Star Wars prequel blog-a-thon: Wrap-up and closing thoughts

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I know that lately I’ve been posting a lot of Star Wars content on my blog, with blog-a-thons featuring the original and prequel trilogies, plus my countless posts about “The Force Awakens.” 😉 So after this, it’s probably time for me to take a break from Star Wars stuff for a while. However, I usually like to post a wrap-up after doing a blog-a-thon, just to collect my thoughts and reflect on the film series I’ve just watched. Then I promise I’ll try to cover some new topics! 😉

Historically, I have been a defender of the prequel films. They definitely have their weaknesses, but there also are some good parts in the films that are sometimes overlooked. I will say that this time, my opinions of “The Phantom Menace” and “Attack of the Clones” did decline a little. I don’t know whether that has something to do with re-watching them after “The Force Awakens” or whether the passing of time has just made their faults stand out a little more. However, I do think “Revenge of the Sith” is still a good film, one that now seems to be underrated. As a huge Star Wars fan, I still plan on owning all the prequel films, though I probably won’t watch them as much as the original trilogy.

My thoughts are, at the end of the day, if you don’t like the prequels, that’s okay, and if you do like the prequels, that’s okay too. I’ve heard some argue that George Lucas ruined Star Wars with the prequel trilogy, but I don’t think that’s the case. Even if you don’t like the prequels, the original trilogy still stands on its own, and you can enjoy it—and “The Force Awakens”—without watching the prequels. If you do like the prequels, there’s no shame in that either. The Star Wars universe is a pretty big place, and there’s enough room for all of us! 🙂

As I said before, the original trilogy can stand on its own, so the case could technically be made that we don’t really need a Darth Vader origin story. However, I do think it’s fascinating to take a detailed, in-depth look at how a character with such promise can fall away from the light. With stronger direction and better dialogue/scripts (and perhaps a few acting changes), I think these films could have been truly great.

If I could remake the prequels, I would have tightened up the plot and placed a lot more focus on Obi-Wan and Anakin (i.e. more Ewan McGregor, less needlessly complicated Trade Federation disputes). I would make the Anakin in “The Phantom Menace” the same age as Padmé (which I think would make them both about 14). This would have given their future romance less of a creepy stalker vibe, and would have allowed the film to work through some of the teenager-ish angst that clogs up Episode II. At the end of the movie, Obi-Wan gives Anakin a choice, saying “I know you like Padmé, but you can’t be a Jedi and have a relationship.” At the time, Anakin chooses to be a Jedi, and he and Padmé go their separate ways and put their past behind them. In “Attack of the Clones,” Anakin and Padmé meet up again, having forgot about each other for the most part (again, this gets rid of Anakin’s creepily intense fascination with Padmé, which is part of what makes their romance so awkward). They both try to fight it, but they end up falling in love again. The film also features a lot more screen time for Count Dooku and Jango and Boba Fett. General Grievous maybe gets introduced in this film as well (and doesn’t cough). Overall, the movies should have more of Chancellor Palpatine working behind the scenes to control the Republic. Everybody already knows he’s the evil Emperor from the original trilogy, so you don’t have to worry about giving away the secret by showing too much.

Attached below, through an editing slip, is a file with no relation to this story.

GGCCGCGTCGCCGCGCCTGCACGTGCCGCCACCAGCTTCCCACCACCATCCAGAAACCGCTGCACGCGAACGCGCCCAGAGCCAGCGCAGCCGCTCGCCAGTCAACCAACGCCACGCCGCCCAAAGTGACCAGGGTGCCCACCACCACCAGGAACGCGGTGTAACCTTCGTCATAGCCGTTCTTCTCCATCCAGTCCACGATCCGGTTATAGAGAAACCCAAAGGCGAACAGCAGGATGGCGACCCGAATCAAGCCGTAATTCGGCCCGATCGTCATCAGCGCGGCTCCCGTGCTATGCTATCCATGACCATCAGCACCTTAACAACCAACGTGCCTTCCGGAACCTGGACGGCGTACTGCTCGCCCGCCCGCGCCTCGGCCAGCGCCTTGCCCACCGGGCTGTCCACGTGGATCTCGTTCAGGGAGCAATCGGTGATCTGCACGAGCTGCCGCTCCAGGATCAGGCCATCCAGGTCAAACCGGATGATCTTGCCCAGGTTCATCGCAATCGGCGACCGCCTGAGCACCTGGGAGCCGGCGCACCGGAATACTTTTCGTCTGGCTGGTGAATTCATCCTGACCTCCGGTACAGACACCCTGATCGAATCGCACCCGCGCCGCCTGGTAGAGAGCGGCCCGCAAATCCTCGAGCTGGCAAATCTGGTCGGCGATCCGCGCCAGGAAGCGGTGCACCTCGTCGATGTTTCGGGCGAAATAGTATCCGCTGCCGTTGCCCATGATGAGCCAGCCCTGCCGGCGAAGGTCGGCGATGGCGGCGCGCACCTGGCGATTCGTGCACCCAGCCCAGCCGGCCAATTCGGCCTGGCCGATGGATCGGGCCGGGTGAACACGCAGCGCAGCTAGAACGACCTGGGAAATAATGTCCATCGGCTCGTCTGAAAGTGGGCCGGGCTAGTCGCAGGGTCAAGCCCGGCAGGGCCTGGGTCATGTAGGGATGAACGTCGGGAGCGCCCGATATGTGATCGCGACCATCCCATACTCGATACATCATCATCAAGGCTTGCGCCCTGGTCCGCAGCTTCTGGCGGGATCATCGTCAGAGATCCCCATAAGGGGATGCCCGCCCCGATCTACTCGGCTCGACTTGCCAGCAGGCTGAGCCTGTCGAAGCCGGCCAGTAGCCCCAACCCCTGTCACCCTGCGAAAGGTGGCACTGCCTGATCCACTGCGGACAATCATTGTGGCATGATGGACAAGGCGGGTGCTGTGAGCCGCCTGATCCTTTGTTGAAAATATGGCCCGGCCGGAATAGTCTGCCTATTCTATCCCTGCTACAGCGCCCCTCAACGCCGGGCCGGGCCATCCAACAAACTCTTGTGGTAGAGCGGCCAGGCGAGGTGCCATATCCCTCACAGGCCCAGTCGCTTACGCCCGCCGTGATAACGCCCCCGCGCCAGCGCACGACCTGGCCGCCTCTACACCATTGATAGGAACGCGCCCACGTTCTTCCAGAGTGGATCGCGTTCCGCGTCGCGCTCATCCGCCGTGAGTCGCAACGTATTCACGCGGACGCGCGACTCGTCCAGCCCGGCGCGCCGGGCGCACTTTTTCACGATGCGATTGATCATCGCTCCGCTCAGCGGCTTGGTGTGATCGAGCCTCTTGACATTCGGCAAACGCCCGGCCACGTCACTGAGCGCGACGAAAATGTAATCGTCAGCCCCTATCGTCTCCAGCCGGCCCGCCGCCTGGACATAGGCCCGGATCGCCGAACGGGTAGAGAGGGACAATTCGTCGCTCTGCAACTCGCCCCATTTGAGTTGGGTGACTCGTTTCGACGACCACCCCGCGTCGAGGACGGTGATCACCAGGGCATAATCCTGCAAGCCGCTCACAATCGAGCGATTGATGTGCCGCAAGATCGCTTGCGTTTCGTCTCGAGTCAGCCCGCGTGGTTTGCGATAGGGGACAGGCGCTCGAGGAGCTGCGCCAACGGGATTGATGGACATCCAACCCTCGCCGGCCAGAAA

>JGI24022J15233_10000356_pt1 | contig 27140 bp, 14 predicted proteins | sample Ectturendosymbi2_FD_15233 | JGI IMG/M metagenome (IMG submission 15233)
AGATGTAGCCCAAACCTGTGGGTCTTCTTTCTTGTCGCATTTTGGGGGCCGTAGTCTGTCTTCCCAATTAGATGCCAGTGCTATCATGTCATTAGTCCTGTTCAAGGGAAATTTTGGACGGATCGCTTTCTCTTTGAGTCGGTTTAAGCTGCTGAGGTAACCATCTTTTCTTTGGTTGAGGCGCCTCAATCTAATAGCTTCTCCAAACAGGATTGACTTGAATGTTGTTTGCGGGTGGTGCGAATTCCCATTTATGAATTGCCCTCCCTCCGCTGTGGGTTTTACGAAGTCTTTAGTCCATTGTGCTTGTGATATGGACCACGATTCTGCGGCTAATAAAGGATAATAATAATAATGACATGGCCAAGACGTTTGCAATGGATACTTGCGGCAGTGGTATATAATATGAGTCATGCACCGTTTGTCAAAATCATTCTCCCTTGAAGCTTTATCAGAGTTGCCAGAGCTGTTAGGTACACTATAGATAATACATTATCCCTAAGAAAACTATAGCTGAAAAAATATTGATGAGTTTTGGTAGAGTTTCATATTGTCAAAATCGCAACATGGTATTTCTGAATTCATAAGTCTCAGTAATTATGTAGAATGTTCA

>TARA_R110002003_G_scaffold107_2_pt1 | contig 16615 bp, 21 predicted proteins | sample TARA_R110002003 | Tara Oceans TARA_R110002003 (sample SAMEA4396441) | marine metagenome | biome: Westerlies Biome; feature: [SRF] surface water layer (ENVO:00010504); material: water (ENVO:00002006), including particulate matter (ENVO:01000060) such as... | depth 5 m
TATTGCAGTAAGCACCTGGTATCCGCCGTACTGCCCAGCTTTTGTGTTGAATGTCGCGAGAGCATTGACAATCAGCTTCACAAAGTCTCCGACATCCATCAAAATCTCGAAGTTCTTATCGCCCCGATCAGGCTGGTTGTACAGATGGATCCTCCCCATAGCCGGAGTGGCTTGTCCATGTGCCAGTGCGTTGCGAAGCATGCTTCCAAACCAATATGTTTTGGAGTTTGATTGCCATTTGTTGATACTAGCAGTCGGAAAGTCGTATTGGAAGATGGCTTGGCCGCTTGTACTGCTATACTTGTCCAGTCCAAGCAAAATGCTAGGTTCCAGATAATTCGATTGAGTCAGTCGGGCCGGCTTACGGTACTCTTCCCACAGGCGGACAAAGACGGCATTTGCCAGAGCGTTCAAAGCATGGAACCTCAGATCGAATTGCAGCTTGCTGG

In my prequel reviews, I know I talked a lot about “The Clone Wars” TV series (2008-2014) and the Expanded Universe novels, but I really do recommend these, and they make watching the prequel trilogy a better experience. “The Clone Wars” series does a better job than the movies of showing the friendship between Obi-Wan and Anakin, and you also get to see the individual personalities of the clone troopers and their bond with their Jedi commanders. It makes “Order 66” in “Revenge of the Sith” all the more heartbreaking. Some of the voice actors in “The Clone Wars” also do an even better job than their live-action counterparts in the prequels.

There’s a lot of Expanded Universe novels that tie in with the prequels; some are good, and some are not so good. A good place to start is “Labyrinth of Evil” by James Luceno, which takes place right before “Revenge of the Sith” and explains more about Palpatine’s “kidnapping.” “Outbound Flight” features an adventure with Anakin and Obi-Wan between “The Phantom Menace” and “Attack of the Clones.” It’s written by Timothy Zahn, who’s probably the most popular author in the EU. “Dark Lord: The Rise of Darth Vader,” also by James Luceno, takes place right after “Revenge of the Sith” and delves more deeply into Anakin’s transformation into Darth Vader. And while they’re now non-canon, if you’d like to try some EU novels featuring a post-“Return of the Jedi” timeline, I’d recommend Zahn’s Thrawn Trilogy and the Legacy of the Force series, which features a character who likely inspired Kylo Ren.

Well, that’s it for the prequels blog-a-thon! Thanks again to everyone who followed along, and to Bradscribe, who posted his own reviews of the prequels. If you’ve written about the prequels before and want to share your posts, feel free to leave a link in the comments section!

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